Bellevue pilots electric-assisted bike share

The bike share pilot launches this week.

In addition to seeing more green-painted bikeways in Bellevue, the community will be seeing more green bicycles as part of the city’s one-year bike share pilot. Bellevue is the first bike share system in the Pacific Northwest to feature exclusively electric-assisted bicycles (also called e-bikes) and a network of preferred parking areas.

“The city’s bike share pilot aims to provide people who live in, work in and visit Bellevue with more choices about how they get where they want to go,” Transportation Director, Dave Berg, said in a press release. “Bellevue has a lot of hills, so we’re focusing on e-bikes to make riding an option for as many people as possible across the city.”

An electric motor provides a boost while pedaling, so riders can go anywhere without breaking a sweat. The motor provides assistance up to 15 miles per hour. The green bikes are owned and operated by Lime, a private company based in San Mateo, California.

“We are thrilled to welcome the City of Bellevue to the Lime family,” Isaac Gross, Lime’s general manager for Puget Sound, said in a press release. “Providing mobility choices to help people get around is a core value, and we are couldn’t be more pleased to be launching here today.”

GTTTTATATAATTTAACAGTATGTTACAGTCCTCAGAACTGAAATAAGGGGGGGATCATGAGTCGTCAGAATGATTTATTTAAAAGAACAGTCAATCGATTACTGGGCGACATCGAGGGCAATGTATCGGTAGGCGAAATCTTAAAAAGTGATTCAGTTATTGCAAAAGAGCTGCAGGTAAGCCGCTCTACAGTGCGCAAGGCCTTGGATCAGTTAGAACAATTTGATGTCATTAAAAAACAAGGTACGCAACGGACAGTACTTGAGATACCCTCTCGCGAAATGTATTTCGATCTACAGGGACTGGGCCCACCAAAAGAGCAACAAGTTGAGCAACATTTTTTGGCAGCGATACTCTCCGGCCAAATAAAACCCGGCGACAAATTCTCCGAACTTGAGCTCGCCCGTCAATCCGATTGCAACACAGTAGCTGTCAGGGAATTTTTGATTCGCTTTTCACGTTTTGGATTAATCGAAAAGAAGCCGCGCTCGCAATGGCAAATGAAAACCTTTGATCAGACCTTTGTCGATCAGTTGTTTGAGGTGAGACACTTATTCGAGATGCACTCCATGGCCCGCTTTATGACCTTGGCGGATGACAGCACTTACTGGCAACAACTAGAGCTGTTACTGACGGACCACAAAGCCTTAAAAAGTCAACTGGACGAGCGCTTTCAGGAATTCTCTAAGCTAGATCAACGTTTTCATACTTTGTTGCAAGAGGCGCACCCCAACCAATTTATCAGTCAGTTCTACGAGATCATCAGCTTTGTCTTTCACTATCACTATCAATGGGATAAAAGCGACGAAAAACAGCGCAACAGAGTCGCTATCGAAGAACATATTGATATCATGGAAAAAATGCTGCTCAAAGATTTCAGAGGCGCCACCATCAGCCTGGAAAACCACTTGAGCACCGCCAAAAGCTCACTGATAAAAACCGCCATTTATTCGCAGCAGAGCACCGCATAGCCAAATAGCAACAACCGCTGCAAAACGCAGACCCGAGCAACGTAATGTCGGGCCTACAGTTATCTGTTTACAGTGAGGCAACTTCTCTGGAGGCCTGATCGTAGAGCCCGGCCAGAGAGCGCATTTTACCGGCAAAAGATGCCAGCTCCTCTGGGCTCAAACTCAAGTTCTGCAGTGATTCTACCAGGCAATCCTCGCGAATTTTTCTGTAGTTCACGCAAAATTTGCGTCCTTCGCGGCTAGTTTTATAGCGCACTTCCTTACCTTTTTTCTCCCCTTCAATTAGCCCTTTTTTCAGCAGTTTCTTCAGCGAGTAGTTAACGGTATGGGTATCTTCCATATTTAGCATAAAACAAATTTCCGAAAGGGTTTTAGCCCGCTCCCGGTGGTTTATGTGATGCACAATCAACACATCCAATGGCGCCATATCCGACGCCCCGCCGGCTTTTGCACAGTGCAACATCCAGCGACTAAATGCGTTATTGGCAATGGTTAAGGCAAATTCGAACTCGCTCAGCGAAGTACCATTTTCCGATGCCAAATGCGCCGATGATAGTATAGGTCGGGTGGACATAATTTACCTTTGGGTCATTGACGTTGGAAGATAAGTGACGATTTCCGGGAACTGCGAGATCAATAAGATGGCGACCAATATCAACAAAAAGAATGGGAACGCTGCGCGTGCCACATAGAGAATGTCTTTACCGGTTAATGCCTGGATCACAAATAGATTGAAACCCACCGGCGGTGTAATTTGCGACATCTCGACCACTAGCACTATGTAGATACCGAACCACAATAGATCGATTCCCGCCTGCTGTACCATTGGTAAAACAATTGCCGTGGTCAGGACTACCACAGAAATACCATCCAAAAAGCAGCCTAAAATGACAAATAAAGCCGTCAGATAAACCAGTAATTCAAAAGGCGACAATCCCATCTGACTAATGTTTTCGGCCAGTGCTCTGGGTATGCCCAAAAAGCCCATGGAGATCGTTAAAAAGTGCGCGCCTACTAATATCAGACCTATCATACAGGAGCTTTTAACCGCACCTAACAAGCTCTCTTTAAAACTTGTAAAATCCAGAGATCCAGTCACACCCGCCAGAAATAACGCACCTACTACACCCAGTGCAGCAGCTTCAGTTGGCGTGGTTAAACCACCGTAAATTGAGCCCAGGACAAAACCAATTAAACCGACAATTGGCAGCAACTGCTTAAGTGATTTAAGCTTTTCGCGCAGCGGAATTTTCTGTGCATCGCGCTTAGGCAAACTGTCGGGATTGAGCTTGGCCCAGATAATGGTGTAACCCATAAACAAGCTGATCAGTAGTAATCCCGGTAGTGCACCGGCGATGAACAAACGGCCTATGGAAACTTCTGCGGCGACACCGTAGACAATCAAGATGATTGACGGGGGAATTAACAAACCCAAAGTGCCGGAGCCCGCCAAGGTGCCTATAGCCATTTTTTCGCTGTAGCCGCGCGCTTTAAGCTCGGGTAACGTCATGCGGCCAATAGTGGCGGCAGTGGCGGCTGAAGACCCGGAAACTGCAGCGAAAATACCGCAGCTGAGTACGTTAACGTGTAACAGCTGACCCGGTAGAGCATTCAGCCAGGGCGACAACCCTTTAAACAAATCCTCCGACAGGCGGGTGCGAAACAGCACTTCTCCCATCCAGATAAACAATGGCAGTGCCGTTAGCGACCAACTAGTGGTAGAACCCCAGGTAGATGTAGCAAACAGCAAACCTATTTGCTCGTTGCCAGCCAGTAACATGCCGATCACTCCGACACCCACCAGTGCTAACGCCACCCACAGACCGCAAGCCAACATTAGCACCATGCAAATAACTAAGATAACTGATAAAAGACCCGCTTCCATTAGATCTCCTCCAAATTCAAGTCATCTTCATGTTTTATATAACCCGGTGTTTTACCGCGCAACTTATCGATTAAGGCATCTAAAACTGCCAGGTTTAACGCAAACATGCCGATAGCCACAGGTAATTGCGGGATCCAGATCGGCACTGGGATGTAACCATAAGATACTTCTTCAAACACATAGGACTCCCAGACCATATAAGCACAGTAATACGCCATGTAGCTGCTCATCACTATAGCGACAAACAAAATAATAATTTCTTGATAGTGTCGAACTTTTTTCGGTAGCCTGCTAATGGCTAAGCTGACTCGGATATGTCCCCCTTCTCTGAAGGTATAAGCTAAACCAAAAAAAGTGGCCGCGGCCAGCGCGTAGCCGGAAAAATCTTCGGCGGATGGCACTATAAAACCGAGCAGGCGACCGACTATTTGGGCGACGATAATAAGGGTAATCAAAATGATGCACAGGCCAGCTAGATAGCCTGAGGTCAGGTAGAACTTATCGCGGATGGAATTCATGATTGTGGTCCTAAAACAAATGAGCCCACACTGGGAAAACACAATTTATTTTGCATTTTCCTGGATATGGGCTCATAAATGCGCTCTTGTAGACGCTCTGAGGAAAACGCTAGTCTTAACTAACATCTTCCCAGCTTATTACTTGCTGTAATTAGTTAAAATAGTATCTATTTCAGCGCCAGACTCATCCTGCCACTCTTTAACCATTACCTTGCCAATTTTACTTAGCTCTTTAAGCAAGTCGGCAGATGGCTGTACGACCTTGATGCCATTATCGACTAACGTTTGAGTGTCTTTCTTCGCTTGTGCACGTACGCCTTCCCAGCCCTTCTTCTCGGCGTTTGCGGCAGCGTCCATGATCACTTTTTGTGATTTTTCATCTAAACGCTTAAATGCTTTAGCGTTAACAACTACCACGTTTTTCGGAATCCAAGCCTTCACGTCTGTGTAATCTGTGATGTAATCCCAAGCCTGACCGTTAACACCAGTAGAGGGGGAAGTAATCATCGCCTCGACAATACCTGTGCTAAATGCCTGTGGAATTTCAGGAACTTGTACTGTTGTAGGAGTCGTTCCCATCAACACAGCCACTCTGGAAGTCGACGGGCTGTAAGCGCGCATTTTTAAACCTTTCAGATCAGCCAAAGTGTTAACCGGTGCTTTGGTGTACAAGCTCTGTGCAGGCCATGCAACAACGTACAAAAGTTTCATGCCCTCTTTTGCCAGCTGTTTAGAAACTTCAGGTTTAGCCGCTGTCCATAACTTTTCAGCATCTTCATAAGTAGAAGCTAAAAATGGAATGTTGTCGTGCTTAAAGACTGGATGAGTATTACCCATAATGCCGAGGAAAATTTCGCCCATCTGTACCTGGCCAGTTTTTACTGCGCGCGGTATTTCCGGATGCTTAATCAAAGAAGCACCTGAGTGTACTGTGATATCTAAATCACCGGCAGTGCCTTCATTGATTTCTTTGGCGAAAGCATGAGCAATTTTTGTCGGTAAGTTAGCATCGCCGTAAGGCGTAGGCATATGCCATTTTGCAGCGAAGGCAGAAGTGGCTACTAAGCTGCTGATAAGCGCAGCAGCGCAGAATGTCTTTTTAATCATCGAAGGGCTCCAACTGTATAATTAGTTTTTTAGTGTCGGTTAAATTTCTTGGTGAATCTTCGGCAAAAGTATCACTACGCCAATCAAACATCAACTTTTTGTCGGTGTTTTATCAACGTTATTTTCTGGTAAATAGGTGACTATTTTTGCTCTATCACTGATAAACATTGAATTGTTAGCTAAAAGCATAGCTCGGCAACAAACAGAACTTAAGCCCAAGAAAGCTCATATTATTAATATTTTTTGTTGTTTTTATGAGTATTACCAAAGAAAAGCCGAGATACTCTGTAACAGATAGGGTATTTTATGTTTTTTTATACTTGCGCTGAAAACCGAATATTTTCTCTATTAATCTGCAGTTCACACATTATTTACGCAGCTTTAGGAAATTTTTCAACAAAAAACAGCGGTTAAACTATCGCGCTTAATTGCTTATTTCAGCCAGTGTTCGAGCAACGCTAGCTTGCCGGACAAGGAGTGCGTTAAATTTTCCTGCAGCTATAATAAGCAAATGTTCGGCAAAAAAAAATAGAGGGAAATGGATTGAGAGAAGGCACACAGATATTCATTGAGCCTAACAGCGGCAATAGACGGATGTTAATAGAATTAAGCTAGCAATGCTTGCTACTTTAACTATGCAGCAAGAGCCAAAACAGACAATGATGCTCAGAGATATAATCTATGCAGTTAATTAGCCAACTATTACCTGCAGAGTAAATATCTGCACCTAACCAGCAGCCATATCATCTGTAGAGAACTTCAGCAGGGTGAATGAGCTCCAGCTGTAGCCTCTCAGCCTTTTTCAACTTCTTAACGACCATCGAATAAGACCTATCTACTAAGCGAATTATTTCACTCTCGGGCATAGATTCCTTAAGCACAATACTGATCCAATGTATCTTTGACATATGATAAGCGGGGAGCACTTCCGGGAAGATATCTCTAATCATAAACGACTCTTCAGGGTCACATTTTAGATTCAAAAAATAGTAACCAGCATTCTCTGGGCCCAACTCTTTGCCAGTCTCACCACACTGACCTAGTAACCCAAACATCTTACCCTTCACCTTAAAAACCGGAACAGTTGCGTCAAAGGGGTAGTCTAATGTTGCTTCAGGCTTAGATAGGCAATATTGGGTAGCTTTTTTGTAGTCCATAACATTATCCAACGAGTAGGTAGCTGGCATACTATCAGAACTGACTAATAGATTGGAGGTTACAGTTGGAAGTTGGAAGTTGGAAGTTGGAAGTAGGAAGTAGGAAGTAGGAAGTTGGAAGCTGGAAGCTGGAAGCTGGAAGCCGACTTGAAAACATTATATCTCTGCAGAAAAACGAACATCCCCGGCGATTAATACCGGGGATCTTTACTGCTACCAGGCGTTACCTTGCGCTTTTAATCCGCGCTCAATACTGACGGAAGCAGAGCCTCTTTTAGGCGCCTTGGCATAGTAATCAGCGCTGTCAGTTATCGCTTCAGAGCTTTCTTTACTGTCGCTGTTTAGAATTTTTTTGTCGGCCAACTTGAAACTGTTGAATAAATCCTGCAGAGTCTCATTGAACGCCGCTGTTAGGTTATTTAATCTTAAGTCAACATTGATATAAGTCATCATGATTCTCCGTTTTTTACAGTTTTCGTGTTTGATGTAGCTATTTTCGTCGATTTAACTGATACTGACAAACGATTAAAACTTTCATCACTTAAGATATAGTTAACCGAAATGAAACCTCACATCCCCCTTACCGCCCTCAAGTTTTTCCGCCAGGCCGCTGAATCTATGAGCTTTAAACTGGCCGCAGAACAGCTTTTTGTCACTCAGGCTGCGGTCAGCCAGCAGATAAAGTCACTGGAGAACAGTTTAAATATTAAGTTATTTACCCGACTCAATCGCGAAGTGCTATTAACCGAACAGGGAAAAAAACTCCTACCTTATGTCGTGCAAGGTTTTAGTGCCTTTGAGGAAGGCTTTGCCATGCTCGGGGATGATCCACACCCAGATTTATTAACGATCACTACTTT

To help manage where bikes are left and to maintain orderly public spaces, white boxes are painted on sidewalks throughout downtown to mark preferred parking areas, called “bike hubs.” Users are encouraged to park bicycles at bike hubs when ending a ride, and Lime will regularly relocate bikes to these areas to provide reliable service. Additional bike hubs are coming to other neighborhoods later this summer, including Crossroads, Eastgate and Factoria.

Bike share bicycles can be located and unlocked using Lime’s mobile app. Lime’s e-bikes cost $1 to rent plus 15 cents per minute of use. Discount rates are available to those qualify. Lime has more information.

The city is asking bike share users to be courteous of other street users, yield to pedestrians when riding on sidewalks and always wear a helmet when bicycling in Bellevue. When parking, bike share users should not block walkways or curb ramps, which can significantly impact mobility for others, especially people with disabilities. Parked bikes also should not block vehicle travel lanes, building entrances, driveways or bus stop loading areas. When in doubt, a bike rack is always an appropriate place to leave any bicycle.

Lime obtained a permit to use the public right of way to provide bike share services subject to specific conditions defined by the city. The permit conditions include requirements related to safety, parking and operations. The Transportation Department will collect data from the GPS-enabled bikes to support permit oversight and performance evaluation, and to help determine where it should invest more in streets and sidewalks.

To obtain a permit, Lime paid a fee that reimburses the city for various one-time and ongoing costs associated with oversight and management. The service is being provided at no cost to the city. The one-year pilot will help inform next steps for bike share in Bellevue.

For specific questions about the pilot, contact Andreas Piller, associate transportation planner and bike share manager, at or (425) 452-2931.